Friday, September 23, 2016

Four Food-Safety Basics That Could Be Lifesavers

September is Food Safety Education Month.  Here is a reminder of how to protect your family

Four Food-Safety Basics That Could Be Lifesavers

Summer Squash Ribbons with Lemon Herb Dressing

Before Farmer’s Market is over take advantage of the wonderful summer squash available and try this new recipe from the American Institute for Cancer Research

Summer Squash Ribbons with Lemon Herb Dressing

These pretty squash ribbons are easy to make and simply flavored with aromatic herbs and zesty lemon. Summer squash are low in calories and rich in cancer-protective fiber and nutrients including lutein and zeaxanthin. These carotenoids are especially beneficial for your eyes. Herbs and lemon zest also provide a plethora of antioxidants in this too-hot-to-cook, refreshingly light, summer side.

Makes 4 servings. Yield 4 1/2 cups.
Per Serving: 82 calories, 7 g total fat (1 g saturated fat), 5 g carbohydrate, 1 g protein, 2 g dietary fiber, 7 mg sodium. (nutritional information does not include cheese)


2 Tbsp. extra virgin olive oil
1 Tbsp. fresh lemon juice (about 1/2 medium lemon)
1 tsp. lemon zest (about 1/2 medium lemon)
2 Tbsp. coarsely chopped fresh oregano leaves*
1 Tbsp. chopped fresh thyme*
Salt and freshly ground black pepper
1/2 small red onion, thinly sliced
1 medium-large yellow straightneck summer squash
1 medium-large zucchini
1/4 cup crumbled feta cheese, optional


In large bowl, whisk together olive oil, lemon juice, lemon zest, oregano and thyme. Season to taste with salt and pepper. Stir in onion.

Cut stem end from squash. Holding stem end of squash and leaning other end on cutting board at an angle, use vegetable peeler to shave squash lengthwise to create ribbons. Stop peeling at seed core. Stack ribbons and cut in half crosswise. Add ribbons to bowl and stir, separating ribbons to cover with dressing. Rotate squash to opposite side and repeat peeling, cutting and mixing with dressing. Peel ribbons from remaining two sides of squash and repeat cutting and mixing with dressing. Repeat with zucchini. Save seed cores in refrigerator for salad, stir-fries, soup or stock.

Transfer squash salad to serving dish and top with feta, if using. Salad may be chilled and served later same day.

* Use combination of favorite fresh herbs.

Thursday, September 22, 2016

Time To Clean your Slow Cooker

The days are getting shorter. The temperatures are dropping. Leaves are beginning to change color and fall from the trees. ‘Tis the season for slow cooked comfort meals!  But before you pull out your slow cooker and scour the Internet searching for delicious recipes, you might want to bone up on the best ways to clean up those slow-cooked messes. Don’t worry! Cleaning up your slow cooker is about as easy as cooking in it.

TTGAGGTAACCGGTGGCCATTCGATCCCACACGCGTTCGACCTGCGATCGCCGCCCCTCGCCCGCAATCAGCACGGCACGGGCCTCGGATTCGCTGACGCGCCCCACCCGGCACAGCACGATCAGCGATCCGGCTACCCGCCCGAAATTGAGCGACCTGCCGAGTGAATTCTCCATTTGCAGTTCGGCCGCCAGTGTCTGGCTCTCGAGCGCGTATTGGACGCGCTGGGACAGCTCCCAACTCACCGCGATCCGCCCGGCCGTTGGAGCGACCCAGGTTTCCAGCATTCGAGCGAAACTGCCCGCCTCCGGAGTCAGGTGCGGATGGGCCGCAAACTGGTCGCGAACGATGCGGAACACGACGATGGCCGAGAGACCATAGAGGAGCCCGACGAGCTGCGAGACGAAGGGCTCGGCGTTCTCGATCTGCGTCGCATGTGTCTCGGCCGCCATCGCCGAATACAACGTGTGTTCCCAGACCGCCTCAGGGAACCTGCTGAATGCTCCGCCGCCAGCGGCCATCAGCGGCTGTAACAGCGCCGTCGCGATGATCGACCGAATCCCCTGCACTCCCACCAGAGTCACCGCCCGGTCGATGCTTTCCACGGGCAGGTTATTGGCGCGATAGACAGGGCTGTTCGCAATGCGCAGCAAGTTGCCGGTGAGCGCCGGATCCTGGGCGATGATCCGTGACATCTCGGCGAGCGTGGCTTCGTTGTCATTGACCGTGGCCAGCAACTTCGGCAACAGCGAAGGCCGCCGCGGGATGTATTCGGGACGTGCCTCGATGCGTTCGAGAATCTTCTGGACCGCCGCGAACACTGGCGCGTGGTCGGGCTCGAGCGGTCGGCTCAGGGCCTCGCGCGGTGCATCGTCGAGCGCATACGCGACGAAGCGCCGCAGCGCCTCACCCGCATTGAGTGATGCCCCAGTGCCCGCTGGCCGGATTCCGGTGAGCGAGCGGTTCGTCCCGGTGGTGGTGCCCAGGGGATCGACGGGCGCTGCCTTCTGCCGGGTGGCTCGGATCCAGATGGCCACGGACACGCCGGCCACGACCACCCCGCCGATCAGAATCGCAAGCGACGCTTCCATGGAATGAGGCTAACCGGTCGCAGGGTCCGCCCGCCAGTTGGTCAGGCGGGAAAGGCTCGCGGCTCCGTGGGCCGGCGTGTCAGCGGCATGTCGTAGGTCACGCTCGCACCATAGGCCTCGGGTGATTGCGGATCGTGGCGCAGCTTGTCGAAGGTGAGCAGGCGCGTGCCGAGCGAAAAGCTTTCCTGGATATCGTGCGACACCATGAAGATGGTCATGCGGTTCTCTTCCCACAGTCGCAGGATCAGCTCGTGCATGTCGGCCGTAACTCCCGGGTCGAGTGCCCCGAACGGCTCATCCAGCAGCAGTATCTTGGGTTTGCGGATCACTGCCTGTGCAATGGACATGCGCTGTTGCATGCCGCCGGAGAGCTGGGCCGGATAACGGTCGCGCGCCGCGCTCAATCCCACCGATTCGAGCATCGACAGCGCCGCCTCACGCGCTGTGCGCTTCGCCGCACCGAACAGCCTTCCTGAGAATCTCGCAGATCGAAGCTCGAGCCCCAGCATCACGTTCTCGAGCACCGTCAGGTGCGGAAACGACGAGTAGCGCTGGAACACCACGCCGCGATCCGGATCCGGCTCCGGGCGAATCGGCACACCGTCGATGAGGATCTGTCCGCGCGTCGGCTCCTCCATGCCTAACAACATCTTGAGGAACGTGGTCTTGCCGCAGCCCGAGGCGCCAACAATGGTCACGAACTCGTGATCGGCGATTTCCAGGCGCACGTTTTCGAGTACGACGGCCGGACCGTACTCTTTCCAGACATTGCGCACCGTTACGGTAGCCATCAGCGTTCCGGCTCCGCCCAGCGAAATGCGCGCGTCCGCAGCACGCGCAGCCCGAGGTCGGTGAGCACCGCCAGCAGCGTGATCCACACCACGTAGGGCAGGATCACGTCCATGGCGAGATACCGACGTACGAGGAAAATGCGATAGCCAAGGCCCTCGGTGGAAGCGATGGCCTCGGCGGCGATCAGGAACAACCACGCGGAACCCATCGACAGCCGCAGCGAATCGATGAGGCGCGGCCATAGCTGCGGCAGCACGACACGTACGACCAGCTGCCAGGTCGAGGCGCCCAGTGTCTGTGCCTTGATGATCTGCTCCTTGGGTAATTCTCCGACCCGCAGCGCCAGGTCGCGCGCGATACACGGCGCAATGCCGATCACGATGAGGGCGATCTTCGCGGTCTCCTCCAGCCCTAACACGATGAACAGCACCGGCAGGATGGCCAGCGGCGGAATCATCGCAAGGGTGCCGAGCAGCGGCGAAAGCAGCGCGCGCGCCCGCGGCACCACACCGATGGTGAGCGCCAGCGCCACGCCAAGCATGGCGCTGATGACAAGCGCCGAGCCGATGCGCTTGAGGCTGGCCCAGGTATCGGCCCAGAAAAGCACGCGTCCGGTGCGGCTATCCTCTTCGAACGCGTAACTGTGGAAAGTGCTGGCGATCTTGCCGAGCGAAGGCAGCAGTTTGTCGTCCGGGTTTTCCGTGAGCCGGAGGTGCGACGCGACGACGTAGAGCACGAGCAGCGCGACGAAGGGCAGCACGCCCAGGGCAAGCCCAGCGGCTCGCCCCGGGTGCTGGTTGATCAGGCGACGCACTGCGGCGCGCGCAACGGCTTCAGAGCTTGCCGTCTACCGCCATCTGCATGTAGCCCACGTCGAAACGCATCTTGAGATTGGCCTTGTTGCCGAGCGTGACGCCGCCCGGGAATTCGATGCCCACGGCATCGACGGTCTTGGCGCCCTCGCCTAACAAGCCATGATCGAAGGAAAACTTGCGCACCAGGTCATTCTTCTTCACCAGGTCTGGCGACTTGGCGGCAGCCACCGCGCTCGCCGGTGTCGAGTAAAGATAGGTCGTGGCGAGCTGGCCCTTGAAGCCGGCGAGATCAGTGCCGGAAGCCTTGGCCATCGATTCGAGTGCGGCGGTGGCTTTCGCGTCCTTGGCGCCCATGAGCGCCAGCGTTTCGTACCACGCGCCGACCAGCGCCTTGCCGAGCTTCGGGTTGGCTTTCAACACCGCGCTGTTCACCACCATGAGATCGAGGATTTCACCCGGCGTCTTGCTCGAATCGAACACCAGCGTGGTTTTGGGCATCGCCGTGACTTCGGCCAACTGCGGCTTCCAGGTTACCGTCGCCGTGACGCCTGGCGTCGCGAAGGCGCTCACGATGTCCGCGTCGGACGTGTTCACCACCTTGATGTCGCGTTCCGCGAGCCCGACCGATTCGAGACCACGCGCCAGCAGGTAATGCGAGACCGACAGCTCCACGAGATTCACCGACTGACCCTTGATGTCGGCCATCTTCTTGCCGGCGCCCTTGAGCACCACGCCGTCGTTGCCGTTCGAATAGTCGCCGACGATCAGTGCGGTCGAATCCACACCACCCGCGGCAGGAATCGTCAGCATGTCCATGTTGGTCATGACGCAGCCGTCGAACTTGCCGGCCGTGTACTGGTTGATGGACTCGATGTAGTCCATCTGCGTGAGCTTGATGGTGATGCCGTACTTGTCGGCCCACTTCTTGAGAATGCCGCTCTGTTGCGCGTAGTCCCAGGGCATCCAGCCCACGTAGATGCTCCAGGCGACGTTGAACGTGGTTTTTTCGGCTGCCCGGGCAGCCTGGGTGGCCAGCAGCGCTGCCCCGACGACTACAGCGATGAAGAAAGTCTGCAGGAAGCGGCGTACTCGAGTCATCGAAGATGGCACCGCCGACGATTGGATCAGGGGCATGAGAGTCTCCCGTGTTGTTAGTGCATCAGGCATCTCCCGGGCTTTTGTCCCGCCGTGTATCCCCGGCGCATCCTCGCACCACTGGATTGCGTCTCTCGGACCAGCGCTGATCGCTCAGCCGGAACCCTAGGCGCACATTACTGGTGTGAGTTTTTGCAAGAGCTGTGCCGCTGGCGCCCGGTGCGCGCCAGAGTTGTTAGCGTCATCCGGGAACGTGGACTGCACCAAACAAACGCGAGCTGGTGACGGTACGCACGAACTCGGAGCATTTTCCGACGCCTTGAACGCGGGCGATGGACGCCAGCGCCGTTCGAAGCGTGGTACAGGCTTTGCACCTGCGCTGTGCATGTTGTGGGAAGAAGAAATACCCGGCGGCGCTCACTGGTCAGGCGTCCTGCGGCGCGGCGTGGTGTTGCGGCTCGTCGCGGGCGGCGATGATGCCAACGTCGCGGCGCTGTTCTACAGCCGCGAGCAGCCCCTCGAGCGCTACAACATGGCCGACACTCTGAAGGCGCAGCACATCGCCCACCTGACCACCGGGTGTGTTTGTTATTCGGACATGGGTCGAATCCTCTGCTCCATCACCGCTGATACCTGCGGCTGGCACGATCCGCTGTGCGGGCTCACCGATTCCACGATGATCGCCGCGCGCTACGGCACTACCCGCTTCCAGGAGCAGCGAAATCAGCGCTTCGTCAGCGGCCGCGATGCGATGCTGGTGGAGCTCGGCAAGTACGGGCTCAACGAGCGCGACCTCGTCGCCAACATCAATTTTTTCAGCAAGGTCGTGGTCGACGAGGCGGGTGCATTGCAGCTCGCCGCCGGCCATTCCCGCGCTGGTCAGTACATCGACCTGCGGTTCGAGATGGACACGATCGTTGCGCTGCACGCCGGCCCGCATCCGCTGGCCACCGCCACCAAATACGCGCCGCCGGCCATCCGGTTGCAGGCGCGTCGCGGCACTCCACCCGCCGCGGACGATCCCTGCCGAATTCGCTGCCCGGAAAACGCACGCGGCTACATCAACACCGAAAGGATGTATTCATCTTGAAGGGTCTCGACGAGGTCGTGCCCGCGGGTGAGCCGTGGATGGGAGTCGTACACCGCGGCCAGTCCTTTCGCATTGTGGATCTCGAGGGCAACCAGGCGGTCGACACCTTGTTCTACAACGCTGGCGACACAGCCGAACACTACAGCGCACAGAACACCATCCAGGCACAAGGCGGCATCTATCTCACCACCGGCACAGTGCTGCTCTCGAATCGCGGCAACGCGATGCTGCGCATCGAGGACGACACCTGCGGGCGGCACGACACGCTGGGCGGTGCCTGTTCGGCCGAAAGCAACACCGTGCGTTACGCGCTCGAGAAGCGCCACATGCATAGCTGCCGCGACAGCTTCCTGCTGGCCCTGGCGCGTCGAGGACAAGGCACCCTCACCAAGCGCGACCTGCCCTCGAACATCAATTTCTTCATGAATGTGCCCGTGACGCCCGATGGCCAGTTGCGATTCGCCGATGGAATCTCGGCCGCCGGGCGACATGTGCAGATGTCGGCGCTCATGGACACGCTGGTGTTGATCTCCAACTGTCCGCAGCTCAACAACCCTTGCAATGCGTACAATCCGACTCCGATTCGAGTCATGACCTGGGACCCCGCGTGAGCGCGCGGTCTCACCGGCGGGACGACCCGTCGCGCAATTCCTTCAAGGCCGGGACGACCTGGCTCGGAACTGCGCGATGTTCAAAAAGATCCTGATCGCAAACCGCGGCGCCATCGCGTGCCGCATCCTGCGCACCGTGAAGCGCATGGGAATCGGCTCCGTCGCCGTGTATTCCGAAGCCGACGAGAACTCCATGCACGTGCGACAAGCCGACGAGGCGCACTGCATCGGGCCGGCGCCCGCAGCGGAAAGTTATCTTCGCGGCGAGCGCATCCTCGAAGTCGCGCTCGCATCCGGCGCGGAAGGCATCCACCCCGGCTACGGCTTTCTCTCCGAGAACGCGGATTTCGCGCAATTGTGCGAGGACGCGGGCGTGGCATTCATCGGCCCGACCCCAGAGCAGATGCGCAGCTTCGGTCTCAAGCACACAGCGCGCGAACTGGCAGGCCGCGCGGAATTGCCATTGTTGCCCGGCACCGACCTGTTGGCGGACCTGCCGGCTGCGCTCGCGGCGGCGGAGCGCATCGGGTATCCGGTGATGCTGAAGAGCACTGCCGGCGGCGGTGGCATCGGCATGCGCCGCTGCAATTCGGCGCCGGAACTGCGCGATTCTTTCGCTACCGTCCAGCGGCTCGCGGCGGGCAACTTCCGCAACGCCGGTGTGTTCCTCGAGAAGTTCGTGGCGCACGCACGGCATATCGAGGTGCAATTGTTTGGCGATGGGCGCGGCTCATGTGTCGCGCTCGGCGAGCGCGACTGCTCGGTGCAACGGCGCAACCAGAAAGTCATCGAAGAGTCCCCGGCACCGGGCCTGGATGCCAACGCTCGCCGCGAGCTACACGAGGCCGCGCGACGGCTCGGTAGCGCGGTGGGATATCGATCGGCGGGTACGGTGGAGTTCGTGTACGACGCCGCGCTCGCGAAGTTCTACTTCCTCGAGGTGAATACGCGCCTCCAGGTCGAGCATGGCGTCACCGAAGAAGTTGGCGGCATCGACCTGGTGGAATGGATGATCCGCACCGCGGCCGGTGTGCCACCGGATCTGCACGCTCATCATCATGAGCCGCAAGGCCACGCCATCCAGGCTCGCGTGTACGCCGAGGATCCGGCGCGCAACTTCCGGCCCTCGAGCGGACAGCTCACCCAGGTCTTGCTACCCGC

• Always read the use and manufactures suggestions for the best way to clean depending on the surfaces of the cookers.
  • According to the experts, you should always turn off the slow cooker, unplug it and allow it to cool before cleaning it.
  • Stoneware (Crockery) and lid cannot handle sudden changes in temperature. Don’t wash either in cold water if they are hot, and vice versa
  • Glass or plastic lids and removable stoneware pot can go in the dishwasher, or you can wash with hot water and soap.
  • Do not use abrasives.
  • For really tough cooked-on messes, fill the cooker with water and a few drops of dish soap. Cover, and turn the heat on low for an hour. When the time is up, it should clean up very easily.
  • If this does not work, try a little baking soda in a paste and scrub the spot.  Baking soda is a gentle abrasive.
  • Wipe down the outside of the crockpot with warm soapy water after every use to prevent food film build up, if this does not work try a multipurpose cleaner or glass cleaner. 
  •  If food has become baked on the heating element itself, you can use oven cleaner. But do this outside. Simply spray an even coat of foam around the inside of the cooker. Let sit for at least an hour, and then wipe foam off with a sponge.

 Adapted from:

Wednesday, September 21, 2016

The Five Myths of Self-Compassion

Last week during our mindful eating session we learned about changing our thoughts to make our self talk more positive.  Here is a great article about why we are so hard on ourselves and changes we need to make.

The Five Myths of Self-Compassion

Six Surprising Benefits of Curiosity

This week's theme for our mindful eating series focused on curiosity.  Here is an interesting article on the value or curiosity.

Six Surprising Benefits of Curiosity

Exercise: The Best Medicine

By Michelle May, M.D.

If you could bottle exercise, you’d have the closest thing there is to a wonder drug for health and energy.
Brand names: Exercise or Physical Activity
Numerous effective generics available: aerobics, basketball, bike riding, body sculpting, dancing, hiking, housework, jogging, jump roping, playing with children, racquetball, rowing, stretching, swimming, tennis, walking, walking the dog, weight lifting, working out, yard work, yoga, Zumba, and many others.